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Saturday, July 21, 2012

Mysteries in my Family Tree - Part 1

Everyone loves a mystery, right?  When it comes to one's family tree, most people hope that the mysteries are cleared up quickly and easily.   That hope can sometimes be dashed by the fact that there just is not enough information preserved to trace a line back in time.  Eventually, a researcher hits a brick wall.  I have broken through a few brick walls and continue blazing my family tree back in time.

Rather than call the end to the current research a "brick wall", I think I will change it to "a stop".  Sometimes you've got to stop the research for a while and allow time, resources, and maybe some people to catch up.  I had thought for a long time that I'd hit a brick wall in my research in Ireland but am now beginning to realize that it is just "a stop" for now.  A stop on one line gives me the chance to go work on yet another family line.  I can even do some "clean up" on my family tree.  Lord knows that's system does not always populate information in the most neat, complete fashion.
So what about those mysteries?  What ever happened to Thomas Flanagan of Termonfechin, Louth, Ireland?  What about Richard Flanagan who went to London's family line?  Who was Owen McLaughlin and how was he related to the McLaughlin's found in the Irish Settlement in Newport, New York?  I find these mysteries in my family tree to be rather fascinating.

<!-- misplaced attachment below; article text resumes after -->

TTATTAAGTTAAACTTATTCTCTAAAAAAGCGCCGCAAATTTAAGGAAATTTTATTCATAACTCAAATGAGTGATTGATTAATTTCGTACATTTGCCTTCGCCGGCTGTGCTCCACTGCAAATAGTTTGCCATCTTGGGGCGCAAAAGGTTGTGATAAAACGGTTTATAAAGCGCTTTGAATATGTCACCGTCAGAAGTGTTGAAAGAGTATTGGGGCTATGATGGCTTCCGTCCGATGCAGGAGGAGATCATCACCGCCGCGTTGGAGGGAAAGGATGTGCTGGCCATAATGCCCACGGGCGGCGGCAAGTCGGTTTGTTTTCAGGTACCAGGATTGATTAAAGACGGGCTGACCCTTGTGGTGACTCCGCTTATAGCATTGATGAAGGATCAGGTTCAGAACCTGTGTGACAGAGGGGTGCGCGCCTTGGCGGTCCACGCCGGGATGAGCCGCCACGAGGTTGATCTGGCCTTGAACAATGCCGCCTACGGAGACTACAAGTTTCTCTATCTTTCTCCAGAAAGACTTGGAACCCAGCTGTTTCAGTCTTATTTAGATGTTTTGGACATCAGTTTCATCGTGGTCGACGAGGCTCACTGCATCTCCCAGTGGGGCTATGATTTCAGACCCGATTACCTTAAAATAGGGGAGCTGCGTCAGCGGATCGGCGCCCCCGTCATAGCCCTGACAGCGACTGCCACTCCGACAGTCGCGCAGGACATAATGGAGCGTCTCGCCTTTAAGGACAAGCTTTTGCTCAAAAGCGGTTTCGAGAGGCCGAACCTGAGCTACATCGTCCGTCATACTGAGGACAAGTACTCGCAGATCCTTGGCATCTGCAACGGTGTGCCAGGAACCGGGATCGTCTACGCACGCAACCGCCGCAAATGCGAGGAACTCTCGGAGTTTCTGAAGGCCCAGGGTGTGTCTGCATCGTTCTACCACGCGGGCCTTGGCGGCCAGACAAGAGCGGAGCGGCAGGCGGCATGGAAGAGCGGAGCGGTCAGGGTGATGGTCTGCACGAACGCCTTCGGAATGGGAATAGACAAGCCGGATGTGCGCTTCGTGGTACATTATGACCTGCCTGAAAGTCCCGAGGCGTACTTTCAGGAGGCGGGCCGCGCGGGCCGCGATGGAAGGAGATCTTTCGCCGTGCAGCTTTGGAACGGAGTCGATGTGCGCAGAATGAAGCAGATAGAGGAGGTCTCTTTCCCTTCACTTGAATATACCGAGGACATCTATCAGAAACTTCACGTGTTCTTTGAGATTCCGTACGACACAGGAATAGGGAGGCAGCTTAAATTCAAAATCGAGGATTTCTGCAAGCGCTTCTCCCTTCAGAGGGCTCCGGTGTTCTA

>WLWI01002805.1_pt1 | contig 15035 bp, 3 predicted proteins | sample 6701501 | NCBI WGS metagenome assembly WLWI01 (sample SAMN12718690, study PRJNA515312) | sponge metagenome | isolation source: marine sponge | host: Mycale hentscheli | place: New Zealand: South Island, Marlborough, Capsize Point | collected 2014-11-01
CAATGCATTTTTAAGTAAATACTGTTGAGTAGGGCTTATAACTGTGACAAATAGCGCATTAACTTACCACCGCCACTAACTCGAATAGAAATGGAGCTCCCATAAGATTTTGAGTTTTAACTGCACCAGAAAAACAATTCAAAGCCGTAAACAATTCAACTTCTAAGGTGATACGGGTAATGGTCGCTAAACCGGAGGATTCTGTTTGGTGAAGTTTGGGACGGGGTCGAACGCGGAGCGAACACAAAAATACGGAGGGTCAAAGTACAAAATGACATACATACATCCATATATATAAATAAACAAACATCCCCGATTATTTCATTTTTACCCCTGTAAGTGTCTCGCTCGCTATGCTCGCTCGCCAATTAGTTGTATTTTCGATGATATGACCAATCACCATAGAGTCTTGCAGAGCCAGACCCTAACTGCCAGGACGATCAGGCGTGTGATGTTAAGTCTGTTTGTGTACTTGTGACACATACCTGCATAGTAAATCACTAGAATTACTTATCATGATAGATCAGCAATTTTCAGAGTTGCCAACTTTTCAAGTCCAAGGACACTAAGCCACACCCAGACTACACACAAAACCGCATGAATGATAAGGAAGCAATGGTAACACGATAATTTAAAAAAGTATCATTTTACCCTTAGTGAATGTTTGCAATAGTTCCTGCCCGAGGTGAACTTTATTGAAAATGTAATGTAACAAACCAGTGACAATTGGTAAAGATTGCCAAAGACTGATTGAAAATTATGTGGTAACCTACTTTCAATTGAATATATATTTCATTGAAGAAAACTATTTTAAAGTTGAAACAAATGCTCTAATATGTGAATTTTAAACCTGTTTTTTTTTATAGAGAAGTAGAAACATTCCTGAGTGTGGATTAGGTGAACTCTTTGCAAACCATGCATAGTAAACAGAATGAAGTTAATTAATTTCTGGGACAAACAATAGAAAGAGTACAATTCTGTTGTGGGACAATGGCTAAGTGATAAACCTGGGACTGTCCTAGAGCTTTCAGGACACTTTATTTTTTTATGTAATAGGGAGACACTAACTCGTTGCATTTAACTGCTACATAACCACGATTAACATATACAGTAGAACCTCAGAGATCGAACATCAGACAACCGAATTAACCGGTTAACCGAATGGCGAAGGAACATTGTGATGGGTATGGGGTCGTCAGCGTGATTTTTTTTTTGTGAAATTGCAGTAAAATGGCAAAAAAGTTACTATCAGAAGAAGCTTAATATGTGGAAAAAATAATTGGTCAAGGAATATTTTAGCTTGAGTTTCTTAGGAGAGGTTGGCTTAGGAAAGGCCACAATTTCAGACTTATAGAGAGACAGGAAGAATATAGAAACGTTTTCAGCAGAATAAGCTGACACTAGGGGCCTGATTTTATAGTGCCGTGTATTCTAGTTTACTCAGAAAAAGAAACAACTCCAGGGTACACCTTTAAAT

The first two mysteries are little different than what most people may expect.  Instead of working back in time to find ancestors, our Flanagan Family in Ireland is actually looking for their descendants, if there are any.  You'd think that moving forward in time would be an advantage.  It is in England but only until 1911 when records then cease to be available from then to present day because of privacy reasons.  And, I am not sure how to go about researching a person who disappeared to Dublin, Ireland around 1850.  He is presumed to have died there.  Will we ever find out what really happened to Thomas Flanagan?

Descendants aside, the Irish Settlement in Newport, New York, found people holding close ties to each other to create and maintain a community in the early to late 1800s.  Owen McLaughlin appears to be the mystery cousin to my McLaughlin's.  Is he really that much of a mystery though?  We have quite a bit of information about him.

To be continued..............

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